Once the first shots were fired, these men were no longer Irish brethren; they became enemy combatants. The Irish soldiers, who defined themselves primarily through ethnicity, were instantly adopting a new national identity; therefore, the blood spilled on that tragic day was that of Confederates and Americans. The bodies that filled those blue and gray uniforms were no longer Irishmen as nationality prevailed over ethnicity.[1]

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How did the marathon emerge?

Runners training for the first marathon in 1896

The marathon is seen today as grueling long-distance, usually over 26 mile race. The battle of Marathon, fought between the Greek and Persian armies, and the resulting run by a Greek warrior to tell the victory is usually cited as the origin of this sport. While there is truth in this story, the history of the marathon is complex and its presence in many major world cities shows it still stands as one of the great events that tests human will and skill.From Ancient to the Modern Olympics

The earliest history of the marathon is likely legend based on some facts. The story of the legend states that the Greek messenger Pheidippides ran back to Athens in August/September 490 BCE, a distance of almost 26 miles, to inform the Athenian assembly that the Achaemenid army fighting at the battle of Marathon had been defeated. Very likely this story did not occur this way, as contemporary accounts do not corroborate this story and the story of Pheidippides’ famous run only emerged in the 1st century CE. Plutarch in his work, On the Glory of Athens, mentions this famous event. Potentially more likely, although it is still unclear, there was a runner, perhaps called Pheidippides, who ran to Sparta from Athens to seek assistance from the Spartans as the Achaemenid army advanced.[1]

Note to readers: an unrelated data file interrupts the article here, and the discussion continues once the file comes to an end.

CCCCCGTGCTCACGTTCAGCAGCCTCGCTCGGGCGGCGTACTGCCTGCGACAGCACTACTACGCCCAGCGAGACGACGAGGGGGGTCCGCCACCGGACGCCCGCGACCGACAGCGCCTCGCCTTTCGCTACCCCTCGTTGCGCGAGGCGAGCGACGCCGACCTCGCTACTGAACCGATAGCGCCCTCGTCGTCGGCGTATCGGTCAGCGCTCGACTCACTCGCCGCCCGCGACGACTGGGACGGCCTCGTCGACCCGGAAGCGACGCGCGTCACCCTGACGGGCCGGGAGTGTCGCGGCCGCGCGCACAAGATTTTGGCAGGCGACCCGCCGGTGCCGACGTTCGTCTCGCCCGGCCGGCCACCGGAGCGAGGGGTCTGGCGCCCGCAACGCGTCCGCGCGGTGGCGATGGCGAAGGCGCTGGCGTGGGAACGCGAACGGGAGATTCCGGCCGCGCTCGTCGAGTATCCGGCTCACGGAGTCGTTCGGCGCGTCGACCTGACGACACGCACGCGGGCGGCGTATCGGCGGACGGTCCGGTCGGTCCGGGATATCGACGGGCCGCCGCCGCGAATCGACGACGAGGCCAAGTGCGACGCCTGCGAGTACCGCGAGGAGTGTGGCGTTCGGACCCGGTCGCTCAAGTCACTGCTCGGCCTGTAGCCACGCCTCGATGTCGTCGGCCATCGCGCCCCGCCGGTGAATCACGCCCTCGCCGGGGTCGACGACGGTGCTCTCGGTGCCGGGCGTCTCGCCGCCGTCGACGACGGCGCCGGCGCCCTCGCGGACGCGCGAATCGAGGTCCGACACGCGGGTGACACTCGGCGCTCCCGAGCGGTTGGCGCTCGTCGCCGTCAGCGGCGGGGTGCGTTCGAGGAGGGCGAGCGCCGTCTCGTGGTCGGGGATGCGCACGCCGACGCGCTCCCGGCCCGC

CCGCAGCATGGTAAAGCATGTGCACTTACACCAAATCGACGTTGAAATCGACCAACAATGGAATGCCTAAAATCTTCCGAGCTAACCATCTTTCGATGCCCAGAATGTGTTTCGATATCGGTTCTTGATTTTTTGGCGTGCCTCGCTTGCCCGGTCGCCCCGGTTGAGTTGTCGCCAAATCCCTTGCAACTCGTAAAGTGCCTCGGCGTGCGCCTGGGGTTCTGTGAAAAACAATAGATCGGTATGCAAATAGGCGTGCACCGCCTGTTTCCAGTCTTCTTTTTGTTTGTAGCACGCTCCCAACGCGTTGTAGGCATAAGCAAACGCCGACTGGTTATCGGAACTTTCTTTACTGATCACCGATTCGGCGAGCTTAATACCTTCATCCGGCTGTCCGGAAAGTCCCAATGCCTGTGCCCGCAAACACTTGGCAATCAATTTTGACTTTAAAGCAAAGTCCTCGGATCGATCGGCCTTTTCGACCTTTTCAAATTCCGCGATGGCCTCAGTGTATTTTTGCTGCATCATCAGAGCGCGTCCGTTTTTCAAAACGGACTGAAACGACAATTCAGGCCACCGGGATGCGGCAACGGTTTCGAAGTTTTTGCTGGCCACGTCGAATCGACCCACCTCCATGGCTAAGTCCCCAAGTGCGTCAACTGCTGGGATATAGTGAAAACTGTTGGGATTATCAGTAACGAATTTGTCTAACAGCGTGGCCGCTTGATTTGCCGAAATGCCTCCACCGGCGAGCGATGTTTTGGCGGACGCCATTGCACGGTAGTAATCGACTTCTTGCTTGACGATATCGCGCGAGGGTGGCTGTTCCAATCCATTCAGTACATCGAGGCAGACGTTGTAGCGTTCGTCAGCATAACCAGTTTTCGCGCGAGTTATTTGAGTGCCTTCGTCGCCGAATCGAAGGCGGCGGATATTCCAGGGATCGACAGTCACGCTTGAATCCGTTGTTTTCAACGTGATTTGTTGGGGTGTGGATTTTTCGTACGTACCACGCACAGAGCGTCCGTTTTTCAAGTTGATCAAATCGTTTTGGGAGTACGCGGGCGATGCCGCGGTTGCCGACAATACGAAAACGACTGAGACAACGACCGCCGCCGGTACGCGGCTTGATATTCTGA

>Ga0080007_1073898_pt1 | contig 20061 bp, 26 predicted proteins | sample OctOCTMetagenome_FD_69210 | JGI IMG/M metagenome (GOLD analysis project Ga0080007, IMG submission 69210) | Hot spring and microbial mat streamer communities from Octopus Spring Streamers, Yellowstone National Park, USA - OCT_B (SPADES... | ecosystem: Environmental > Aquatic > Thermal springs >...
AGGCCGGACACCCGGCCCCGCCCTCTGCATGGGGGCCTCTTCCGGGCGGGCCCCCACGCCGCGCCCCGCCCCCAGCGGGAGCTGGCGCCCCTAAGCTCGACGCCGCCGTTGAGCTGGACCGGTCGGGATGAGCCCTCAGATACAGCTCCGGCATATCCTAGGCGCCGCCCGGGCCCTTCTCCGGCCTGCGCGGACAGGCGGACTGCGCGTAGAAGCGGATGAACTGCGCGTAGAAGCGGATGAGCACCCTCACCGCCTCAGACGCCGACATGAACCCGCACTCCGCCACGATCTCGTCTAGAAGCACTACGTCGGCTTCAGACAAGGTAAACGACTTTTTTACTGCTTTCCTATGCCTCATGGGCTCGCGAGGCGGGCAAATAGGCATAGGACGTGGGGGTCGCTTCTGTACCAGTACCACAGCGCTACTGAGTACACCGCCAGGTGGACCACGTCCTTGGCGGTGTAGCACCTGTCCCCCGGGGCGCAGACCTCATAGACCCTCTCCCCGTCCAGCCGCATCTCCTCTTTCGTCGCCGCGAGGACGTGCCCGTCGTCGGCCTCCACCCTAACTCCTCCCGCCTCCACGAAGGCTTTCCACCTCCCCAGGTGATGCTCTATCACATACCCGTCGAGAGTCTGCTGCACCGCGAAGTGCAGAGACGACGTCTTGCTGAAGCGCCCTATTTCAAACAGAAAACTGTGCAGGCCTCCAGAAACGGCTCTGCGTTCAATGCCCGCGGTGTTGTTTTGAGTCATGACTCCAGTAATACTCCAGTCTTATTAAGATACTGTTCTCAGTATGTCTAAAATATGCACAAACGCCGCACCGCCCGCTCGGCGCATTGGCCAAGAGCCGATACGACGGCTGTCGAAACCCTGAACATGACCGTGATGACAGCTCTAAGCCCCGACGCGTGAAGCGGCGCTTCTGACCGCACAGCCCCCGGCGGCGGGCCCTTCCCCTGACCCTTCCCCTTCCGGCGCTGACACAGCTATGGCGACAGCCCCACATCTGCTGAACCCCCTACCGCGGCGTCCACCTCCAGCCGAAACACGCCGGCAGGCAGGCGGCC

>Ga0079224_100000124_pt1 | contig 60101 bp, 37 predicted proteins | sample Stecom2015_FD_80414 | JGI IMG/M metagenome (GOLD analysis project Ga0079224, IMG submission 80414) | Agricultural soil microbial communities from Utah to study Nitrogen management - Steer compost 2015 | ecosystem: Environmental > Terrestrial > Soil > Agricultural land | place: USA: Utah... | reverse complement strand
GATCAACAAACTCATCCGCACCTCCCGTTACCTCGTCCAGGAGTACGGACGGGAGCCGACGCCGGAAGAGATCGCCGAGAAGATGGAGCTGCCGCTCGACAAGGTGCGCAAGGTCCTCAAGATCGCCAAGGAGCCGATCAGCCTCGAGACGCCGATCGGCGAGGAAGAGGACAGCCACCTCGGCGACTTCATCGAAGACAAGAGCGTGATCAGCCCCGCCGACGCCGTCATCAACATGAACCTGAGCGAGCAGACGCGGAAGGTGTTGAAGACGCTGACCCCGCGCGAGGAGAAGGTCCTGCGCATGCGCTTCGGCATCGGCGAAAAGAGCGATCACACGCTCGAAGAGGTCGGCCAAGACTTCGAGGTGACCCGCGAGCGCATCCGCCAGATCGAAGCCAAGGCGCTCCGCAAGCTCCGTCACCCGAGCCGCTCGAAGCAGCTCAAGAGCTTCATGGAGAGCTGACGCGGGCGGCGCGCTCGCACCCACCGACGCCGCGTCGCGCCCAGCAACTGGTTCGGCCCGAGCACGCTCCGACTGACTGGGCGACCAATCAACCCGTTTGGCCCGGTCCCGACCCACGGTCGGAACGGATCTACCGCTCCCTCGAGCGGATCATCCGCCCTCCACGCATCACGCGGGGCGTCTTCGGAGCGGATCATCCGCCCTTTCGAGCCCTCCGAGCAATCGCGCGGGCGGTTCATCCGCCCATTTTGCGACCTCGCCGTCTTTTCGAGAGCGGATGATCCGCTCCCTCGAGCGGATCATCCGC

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Why did the Italian Renaissance End?

The Duomo in Florence, Italy 

The Italian Renaissance was one of the most exciting periods in human civilization. It witnessed a great flourishing of the arts, literature, philosophy, architecture and politics. Many of the important artistic and political figures appeared during the Italian Renaissance, including Michelangelo, Leonardo Da Vinci, Machiavelli and Raphael. The Renaissance’s days of glories occurred from approximately 1400-1500. However, several factors led to the end of the Renaissance and the end of one of the most creative periods in human history.